In sad news for Sydneysiders that enjoy a glass sandwich, the price of a mid-strength schooner is about to really hit the hip pocket.

A report released today by the NSW Alcohol and Gambling Society (NAGS), found that the average cost of a mid-strength beer in the glittering harbour city is now poured at the price of $12.70, more than that of a late night kebab.

In detailed findings, the report found that drinkers in Sydney’s Eastern Suburbs would be the hardest hit, after forking out an additional 15% surcharge locally referred to as the “Merivale Tax”, which is applied to any beer served in a venue that has polenta chips instead of potato wedges on the menu.

The report comes after pisshead Australians across the whole country come to terms with sobering news that the cost of beer to go up, thanks to the Australian Tax Office lifting the excise on beer by 4%.

Australian will now pay the 4th highest beer tax in the world behind Norway, Japan and Finland, three countries that couldn’t beat us in a boat race, even with a two-man handicap.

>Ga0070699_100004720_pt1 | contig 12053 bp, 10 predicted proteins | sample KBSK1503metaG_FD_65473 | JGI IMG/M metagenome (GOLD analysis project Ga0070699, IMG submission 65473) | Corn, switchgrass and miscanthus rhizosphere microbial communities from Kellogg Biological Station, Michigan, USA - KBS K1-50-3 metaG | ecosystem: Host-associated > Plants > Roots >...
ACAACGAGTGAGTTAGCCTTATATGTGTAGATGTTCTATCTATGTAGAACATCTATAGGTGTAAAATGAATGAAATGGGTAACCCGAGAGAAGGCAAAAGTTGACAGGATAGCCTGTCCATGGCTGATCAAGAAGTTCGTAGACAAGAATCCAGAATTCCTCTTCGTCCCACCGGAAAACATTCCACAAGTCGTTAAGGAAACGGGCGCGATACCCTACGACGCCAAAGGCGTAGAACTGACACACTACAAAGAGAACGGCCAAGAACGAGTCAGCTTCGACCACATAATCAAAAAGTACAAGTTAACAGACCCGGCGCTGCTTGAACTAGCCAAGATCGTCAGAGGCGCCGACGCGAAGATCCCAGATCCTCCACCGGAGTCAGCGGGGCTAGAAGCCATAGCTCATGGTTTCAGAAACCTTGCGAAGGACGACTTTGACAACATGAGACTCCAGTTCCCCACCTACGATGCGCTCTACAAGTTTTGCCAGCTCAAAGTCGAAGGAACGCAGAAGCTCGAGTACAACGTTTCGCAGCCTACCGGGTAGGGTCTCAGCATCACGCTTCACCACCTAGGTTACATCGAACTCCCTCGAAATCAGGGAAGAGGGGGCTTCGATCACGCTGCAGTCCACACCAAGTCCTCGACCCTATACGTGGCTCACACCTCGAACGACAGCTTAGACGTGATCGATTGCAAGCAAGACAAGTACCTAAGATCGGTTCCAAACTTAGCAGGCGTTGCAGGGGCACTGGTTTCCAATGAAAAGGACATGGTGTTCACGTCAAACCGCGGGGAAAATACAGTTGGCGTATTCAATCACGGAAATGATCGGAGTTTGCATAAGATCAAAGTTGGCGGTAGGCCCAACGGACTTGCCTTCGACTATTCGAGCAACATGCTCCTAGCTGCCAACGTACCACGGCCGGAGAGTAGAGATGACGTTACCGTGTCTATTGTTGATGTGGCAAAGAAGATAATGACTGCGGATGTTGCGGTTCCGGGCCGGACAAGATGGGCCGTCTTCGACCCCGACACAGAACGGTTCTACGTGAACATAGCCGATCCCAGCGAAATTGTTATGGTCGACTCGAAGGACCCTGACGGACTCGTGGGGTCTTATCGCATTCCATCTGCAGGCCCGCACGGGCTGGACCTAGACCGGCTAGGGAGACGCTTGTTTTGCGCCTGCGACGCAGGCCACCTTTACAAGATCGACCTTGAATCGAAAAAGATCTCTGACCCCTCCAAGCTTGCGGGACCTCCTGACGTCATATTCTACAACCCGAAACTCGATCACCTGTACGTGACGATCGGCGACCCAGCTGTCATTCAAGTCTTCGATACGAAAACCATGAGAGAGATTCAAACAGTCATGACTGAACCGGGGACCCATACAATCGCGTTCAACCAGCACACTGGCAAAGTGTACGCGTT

Speaking to one Paddington local, 32-year-old Financial Analysts Sebastian Totti, it appears the majority of well-heeled Sydneysiders are generally unsurprised by the report, after being conditioned to believed a $10 note is the just the average price of a middy of Tooheys New.

In conversation with our reporter over a schooner of Coathanger Brewing Extra Mild Summer Ale, Sebastian told The Advocate he didn’t believe it was possible for a pint could be poured for anything under $20.

“Wait, you’re telling me there’s places in Australia that charge less than $10 for a schooner, like where?”

“Oh you mean in the country towns, like Brisbane?”

“I wouldn’t know I’ve never been!”

More to come.


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